Japan Geoscience Union Meeting 2018

Presentation information

[JJ] Oral

P (Space and Planetary Sciences) » P-PS Planetary Sciences

[P-PS08] Planetary Sciences

Mon. May 21, 2018 1:45 PM - 3:15 PM International Conference Room (IC) (2F International Conference Hall, Makuhari Messe)

convener:Takaya Okamoto(Institute of Space and Astronautical Science, Japan Aerospace Exploration Agency), Kenji Kurosaki(Department of Physics, Nagoya University), Chairperson:Sirono Sin-iti(名古屋大学 大学院環境学研究科), Kobayashi Hiroshi(名古屋大学大学院 理学研究科)

2:15 PM - 2:30 PM

[PPS08-21] Tensile Strength of Porous Dust Aggregates Measured with Dust N-body Simulations

*Misako Tatsuuma1,2, Akimasa Kataoka2, Hidekazu Tanaka3 (1.The University of Tokyo, 2.National Astronomical Observatory of Japan, 3.Tohoku University)

Keywords:Protoplanetary disks, Planetesimals, Comets, Tensile Strength

In protoplanetary disks, formation process of µm-sized dust grains into km-sized planetesimals has several theories such as direct coalescence growth and concentration due to instability, and has not yet been unraveled. Also, we cannot directly observe planetesimals and restrict the formation process by observation of protoplanetary disks and exoplanets. Therefore, we focus on comets which are the most primitive objects in the solar system and are thought to be survivors of planetesimals. In recent years, tensile strength has been measured by the search results of comet 67P/Churyumov-Gerasimenko in the solar system. The tensile strength of planetesimals depends on their composition and formation process, and by investigating the tensile strength, the planetesimal formation process can be confined. Moreover, tensile strength is applicable not only to the planetesimal formation process but also to calculations of collisional destruction of dust grains and planetesimals.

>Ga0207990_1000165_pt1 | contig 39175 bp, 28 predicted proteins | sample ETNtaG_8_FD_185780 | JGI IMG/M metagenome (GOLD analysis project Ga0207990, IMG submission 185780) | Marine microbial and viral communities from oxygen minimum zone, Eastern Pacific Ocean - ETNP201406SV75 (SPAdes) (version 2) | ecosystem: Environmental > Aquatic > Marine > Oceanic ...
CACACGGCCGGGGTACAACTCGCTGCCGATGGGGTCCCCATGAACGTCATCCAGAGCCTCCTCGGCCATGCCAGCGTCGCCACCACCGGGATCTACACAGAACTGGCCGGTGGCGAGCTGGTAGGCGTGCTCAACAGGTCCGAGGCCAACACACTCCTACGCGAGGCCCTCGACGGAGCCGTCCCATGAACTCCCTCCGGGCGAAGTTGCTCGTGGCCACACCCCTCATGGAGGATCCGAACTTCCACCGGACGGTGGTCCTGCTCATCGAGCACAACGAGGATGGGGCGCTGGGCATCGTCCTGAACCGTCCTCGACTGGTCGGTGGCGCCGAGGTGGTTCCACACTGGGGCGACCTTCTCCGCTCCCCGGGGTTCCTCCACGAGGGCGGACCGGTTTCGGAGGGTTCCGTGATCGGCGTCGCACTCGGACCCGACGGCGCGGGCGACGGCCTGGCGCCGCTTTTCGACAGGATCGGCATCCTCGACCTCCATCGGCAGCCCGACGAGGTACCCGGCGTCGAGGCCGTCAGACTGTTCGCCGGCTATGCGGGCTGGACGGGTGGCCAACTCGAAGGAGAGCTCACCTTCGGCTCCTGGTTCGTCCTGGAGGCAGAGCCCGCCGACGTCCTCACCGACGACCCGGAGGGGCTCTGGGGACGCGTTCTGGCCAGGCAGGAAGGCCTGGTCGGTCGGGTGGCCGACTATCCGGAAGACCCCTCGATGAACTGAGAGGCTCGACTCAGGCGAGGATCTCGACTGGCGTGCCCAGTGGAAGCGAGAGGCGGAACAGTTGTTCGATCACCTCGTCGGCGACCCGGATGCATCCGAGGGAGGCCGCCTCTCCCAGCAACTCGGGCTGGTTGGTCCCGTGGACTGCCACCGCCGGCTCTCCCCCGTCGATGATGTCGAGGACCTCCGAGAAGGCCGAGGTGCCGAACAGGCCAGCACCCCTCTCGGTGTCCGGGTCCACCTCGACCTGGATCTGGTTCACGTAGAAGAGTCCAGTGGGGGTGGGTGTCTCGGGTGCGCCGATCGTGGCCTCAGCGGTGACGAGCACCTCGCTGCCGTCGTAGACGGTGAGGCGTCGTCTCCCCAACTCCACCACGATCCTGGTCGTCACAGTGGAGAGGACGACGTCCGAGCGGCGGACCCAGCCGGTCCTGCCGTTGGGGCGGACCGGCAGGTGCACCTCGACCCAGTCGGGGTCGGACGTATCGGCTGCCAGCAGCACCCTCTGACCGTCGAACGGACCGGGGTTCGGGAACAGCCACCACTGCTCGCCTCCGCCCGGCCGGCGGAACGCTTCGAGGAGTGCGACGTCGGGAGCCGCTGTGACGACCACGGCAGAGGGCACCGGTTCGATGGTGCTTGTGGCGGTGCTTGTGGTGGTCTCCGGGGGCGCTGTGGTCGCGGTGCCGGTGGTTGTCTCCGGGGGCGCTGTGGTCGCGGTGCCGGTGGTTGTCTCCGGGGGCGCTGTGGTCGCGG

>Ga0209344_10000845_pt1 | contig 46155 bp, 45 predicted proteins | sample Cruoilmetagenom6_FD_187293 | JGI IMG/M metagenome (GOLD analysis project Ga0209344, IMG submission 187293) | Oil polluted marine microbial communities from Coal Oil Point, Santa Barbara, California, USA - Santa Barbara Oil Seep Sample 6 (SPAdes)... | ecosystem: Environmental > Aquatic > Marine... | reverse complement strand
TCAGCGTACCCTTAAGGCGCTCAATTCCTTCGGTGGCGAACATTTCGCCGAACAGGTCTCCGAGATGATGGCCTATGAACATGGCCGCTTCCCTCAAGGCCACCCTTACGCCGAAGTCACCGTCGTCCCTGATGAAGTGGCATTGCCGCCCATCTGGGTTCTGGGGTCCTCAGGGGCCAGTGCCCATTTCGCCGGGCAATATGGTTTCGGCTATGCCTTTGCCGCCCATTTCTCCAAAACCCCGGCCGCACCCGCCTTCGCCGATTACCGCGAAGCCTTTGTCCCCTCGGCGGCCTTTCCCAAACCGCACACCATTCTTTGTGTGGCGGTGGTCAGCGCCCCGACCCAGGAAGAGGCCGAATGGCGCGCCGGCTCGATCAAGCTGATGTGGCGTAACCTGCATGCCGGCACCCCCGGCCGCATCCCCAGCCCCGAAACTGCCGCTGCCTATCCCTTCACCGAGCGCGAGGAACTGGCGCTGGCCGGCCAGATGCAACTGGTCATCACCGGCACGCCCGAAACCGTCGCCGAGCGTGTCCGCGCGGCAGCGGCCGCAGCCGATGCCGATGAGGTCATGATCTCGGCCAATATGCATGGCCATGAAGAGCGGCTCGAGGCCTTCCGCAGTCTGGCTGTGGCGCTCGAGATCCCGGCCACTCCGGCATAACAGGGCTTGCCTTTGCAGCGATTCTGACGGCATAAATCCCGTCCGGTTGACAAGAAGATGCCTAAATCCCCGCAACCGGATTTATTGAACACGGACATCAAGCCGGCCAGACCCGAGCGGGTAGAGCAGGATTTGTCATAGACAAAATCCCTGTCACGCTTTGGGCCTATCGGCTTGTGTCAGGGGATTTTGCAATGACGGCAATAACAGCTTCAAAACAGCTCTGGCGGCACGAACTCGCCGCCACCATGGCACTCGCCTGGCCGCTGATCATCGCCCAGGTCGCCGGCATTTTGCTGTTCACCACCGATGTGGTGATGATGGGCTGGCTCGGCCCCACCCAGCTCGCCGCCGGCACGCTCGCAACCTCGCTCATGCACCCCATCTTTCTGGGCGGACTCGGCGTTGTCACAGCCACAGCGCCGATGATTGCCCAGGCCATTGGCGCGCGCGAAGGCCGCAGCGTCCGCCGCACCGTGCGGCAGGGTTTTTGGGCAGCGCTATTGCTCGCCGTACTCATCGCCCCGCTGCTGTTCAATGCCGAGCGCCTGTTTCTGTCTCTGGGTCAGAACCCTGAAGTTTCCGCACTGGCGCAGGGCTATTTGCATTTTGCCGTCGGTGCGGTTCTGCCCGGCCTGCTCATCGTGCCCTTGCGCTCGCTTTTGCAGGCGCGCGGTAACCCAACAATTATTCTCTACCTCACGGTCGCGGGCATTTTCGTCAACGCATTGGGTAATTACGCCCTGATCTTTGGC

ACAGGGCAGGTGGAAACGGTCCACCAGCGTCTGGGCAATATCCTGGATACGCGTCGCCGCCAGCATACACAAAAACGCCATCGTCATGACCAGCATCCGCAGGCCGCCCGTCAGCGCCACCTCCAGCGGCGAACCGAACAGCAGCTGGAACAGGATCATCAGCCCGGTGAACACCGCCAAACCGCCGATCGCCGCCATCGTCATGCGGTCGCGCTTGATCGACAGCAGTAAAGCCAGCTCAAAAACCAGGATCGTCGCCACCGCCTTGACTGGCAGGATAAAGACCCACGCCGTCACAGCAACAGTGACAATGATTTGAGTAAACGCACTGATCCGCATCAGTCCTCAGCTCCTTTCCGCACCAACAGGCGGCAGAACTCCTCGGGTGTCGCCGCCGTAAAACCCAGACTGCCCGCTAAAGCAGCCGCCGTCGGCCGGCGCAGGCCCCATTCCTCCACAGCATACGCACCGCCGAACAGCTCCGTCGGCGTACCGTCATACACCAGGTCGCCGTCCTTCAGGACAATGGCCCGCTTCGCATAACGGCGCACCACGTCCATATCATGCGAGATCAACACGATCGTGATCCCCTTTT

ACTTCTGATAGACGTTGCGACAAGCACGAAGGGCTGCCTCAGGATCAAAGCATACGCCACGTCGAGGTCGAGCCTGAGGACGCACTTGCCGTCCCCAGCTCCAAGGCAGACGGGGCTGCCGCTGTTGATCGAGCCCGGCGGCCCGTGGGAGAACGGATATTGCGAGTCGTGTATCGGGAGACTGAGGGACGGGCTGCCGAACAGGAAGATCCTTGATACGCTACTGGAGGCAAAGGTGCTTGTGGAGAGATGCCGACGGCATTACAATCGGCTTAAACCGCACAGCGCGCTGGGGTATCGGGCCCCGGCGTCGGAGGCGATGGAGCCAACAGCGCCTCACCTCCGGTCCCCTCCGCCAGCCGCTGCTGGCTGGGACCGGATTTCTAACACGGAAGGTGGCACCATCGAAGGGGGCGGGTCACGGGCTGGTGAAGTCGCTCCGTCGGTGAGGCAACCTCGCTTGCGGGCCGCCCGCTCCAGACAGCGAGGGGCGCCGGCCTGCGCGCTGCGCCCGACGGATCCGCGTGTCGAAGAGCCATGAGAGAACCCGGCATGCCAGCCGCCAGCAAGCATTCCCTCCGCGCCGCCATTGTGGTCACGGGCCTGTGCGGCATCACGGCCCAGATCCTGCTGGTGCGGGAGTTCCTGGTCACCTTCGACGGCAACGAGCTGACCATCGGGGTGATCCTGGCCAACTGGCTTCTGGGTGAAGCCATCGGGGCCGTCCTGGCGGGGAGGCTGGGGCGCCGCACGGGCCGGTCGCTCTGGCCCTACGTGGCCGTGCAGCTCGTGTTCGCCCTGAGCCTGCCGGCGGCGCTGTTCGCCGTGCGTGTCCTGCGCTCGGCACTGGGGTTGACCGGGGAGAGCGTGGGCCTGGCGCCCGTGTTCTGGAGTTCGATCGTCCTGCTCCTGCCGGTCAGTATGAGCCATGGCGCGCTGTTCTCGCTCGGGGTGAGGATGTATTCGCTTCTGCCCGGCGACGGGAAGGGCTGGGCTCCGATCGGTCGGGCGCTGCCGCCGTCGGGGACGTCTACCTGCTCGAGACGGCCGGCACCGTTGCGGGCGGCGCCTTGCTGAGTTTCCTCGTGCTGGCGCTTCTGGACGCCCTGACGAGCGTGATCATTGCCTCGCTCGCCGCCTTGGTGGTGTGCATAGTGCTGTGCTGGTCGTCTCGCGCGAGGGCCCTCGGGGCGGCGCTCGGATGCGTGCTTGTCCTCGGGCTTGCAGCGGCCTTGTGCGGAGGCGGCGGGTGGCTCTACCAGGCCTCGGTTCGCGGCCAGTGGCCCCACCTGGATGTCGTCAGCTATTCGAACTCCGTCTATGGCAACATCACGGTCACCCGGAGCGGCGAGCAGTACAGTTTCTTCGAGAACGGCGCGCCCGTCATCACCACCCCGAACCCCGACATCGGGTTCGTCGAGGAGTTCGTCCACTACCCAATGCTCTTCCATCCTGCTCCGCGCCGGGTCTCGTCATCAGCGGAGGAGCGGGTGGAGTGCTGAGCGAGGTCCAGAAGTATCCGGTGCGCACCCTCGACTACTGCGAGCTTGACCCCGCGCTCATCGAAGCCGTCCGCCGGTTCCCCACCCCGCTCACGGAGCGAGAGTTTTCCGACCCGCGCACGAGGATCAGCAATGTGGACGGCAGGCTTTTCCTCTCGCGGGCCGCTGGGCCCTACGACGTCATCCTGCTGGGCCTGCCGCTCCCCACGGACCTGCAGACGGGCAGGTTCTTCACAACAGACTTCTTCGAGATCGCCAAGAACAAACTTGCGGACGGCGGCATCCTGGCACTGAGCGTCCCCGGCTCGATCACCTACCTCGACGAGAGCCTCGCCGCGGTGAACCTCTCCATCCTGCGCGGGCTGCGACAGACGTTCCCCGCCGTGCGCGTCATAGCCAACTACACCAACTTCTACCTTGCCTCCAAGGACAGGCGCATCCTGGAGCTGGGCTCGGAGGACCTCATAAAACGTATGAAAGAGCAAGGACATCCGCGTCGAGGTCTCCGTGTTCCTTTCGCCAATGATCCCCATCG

Therefore, we conducted an N-body calculation considering the direct interaction of dust particles (Wada et al. 2007, ApJ, 661, 320) and investigated the tensile strength of porous dust aggregates. The dust aggregates as the initial condition were assumed to be ice with 0.1-µm-sized constituent particles and compressed by simulating their formation process (Kataoka et al. 2013, A&A, 554, A4). Also, though comets are considered to be sintered, in this research we assumed the case without sintering as the first step. As a result of the numerical calculation, tensile stress gradually increases as tensile displacement increases, and the tensile stress takes the maximum value at the time when the volume filling factor decreases to about a half of the initial value. In other words, the tensile strength was obtained. It was also confirmed that cutting of contacts between particles in dust aggregates begins to occur near the maximum tensile stress. The tensile strength is ~ 7×103 Pa when the initial volume filling factor is 0.1. This value is about 14 times larger than the compressive strength ~ 5×102 Pa when the volume filling factor is 0.1. This indicates that dust aggregates have a property that can withstand tension rather than compression. This difference can be explained by the fact that the compression of dust aggregates proceeds with rolling displacement between particles with a relatively weak stress, whereas the tensile strength is determined by the cutting of contacts between particles which requires a strong stress. In this talk, we will also discuss the dependence of tensile strength on the initial volume filling factor and on particle interaction model.